But while I had those thoughts, I concluded that it wasn’t me, and probably not the paper. This guy just had an attitude toward the world…

            2. Doug Ross

              I’d hardly call ten years of direct daily work experience at postal facilities around the country “anecdotal”. I was brought in originally on a three month project to complete the work that a team of unionized Postal programmers could not complete. After making them look foolish in their laziness and incompetence, they tried all they could to sabotage me. They failed. I lasted ten years while they sat around in Minneapolis waiting for their next contractual smoke break. I had one guy in upper management who responded to an analysis related to hundreds of millions of dollars worth of revenue with a message telling me not to bother him.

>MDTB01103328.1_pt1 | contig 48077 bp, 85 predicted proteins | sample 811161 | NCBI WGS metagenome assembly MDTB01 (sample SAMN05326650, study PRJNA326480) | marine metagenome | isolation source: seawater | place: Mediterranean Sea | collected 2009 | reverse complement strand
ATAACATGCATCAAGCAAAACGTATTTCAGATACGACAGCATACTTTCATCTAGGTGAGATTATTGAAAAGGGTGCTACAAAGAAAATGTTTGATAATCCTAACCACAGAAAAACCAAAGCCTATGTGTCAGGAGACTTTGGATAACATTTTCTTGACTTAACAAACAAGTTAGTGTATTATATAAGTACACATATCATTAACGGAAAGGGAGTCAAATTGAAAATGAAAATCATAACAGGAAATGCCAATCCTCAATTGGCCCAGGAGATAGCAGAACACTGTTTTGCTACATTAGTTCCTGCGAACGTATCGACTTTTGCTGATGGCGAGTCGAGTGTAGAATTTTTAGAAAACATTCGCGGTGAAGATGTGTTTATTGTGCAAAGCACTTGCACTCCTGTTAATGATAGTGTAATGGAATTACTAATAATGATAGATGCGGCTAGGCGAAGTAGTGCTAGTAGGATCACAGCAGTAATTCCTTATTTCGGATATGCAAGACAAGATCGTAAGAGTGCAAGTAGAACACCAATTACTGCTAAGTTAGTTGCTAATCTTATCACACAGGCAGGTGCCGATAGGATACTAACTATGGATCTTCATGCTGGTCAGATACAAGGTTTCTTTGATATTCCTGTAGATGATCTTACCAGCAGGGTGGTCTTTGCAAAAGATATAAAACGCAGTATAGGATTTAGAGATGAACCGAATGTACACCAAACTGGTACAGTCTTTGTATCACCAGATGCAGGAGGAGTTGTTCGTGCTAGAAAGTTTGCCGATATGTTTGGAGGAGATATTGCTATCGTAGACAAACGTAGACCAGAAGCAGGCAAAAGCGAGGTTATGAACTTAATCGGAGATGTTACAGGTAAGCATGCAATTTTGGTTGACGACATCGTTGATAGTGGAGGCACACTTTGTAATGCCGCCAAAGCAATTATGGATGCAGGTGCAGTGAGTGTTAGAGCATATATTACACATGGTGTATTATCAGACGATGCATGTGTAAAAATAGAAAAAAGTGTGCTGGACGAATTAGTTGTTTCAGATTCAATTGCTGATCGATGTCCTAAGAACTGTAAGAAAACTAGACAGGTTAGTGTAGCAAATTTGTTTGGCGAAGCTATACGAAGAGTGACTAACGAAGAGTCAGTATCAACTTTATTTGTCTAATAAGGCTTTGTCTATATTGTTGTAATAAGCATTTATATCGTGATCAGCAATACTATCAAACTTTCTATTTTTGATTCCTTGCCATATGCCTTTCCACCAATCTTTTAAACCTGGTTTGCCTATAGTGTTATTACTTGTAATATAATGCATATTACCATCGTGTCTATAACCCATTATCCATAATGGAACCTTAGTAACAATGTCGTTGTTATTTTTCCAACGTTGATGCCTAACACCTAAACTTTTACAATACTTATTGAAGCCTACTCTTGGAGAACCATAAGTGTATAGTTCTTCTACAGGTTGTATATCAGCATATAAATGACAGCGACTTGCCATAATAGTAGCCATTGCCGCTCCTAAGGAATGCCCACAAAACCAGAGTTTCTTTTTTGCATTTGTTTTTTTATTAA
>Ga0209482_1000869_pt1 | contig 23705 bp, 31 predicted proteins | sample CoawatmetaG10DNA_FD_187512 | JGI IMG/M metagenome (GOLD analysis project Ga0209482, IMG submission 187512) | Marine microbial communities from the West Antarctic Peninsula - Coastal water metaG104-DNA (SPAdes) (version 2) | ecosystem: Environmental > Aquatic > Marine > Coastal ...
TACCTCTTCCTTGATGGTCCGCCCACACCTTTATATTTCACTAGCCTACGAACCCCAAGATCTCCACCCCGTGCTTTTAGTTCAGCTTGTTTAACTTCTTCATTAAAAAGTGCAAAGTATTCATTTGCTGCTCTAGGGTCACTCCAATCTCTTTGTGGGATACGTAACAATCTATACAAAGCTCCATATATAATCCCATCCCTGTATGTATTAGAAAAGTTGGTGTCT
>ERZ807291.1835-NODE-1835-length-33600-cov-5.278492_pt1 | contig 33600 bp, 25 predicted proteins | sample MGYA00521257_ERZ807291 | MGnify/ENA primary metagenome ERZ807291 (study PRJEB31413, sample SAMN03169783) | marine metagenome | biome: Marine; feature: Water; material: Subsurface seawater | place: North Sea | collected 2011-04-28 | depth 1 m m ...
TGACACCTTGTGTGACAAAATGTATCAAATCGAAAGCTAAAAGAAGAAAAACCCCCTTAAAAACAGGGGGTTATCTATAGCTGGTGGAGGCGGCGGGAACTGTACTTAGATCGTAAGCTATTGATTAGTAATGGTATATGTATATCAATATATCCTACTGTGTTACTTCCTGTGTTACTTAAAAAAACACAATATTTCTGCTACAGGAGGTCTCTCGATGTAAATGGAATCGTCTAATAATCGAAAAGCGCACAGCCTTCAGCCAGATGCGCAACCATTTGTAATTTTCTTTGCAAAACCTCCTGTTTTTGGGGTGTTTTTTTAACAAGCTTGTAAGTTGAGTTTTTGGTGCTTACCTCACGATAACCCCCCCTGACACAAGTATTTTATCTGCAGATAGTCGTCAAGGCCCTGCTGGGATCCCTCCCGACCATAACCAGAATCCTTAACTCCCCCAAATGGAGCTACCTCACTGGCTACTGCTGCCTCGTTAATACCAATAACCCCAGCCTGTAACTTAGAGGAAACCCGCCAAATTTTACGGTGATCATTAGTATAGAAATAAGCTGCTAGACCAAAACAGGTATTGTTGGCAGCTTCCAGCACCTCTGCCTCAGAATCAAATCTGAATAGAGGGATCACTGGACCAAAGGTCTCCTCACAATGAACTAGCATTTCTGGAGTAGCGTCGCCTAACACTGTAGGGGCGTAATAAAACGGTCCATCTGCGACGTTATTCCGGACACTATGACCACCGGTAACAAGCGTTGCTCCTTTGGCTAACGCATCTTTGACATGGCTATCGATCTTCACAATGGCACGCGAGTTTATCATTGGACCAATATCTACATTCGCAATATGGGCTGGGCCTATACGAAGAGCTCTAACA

2. Kathryn Fenner

      and indeed, as one did not use the contrary-to-fact conditional form, one was correct

        1. Bryan Caskey

          My favorite line from him is: “A girl cannot tell a man when exactly he must do a thing. A man cannot make a thing happen before it is time.

          I keep telling my wife that, but it doesn’t work. It may only work if you’re a faceless assassin.

  4. Mark Stewart

    Congress has effectively created a Rube Goldberg complexity, the last thing from a system, to monitor/validate gun sales.

    Let’s not blame the police, sheriff, etc before we look at the real culprit – ourselves.

    1. Bryan Caskey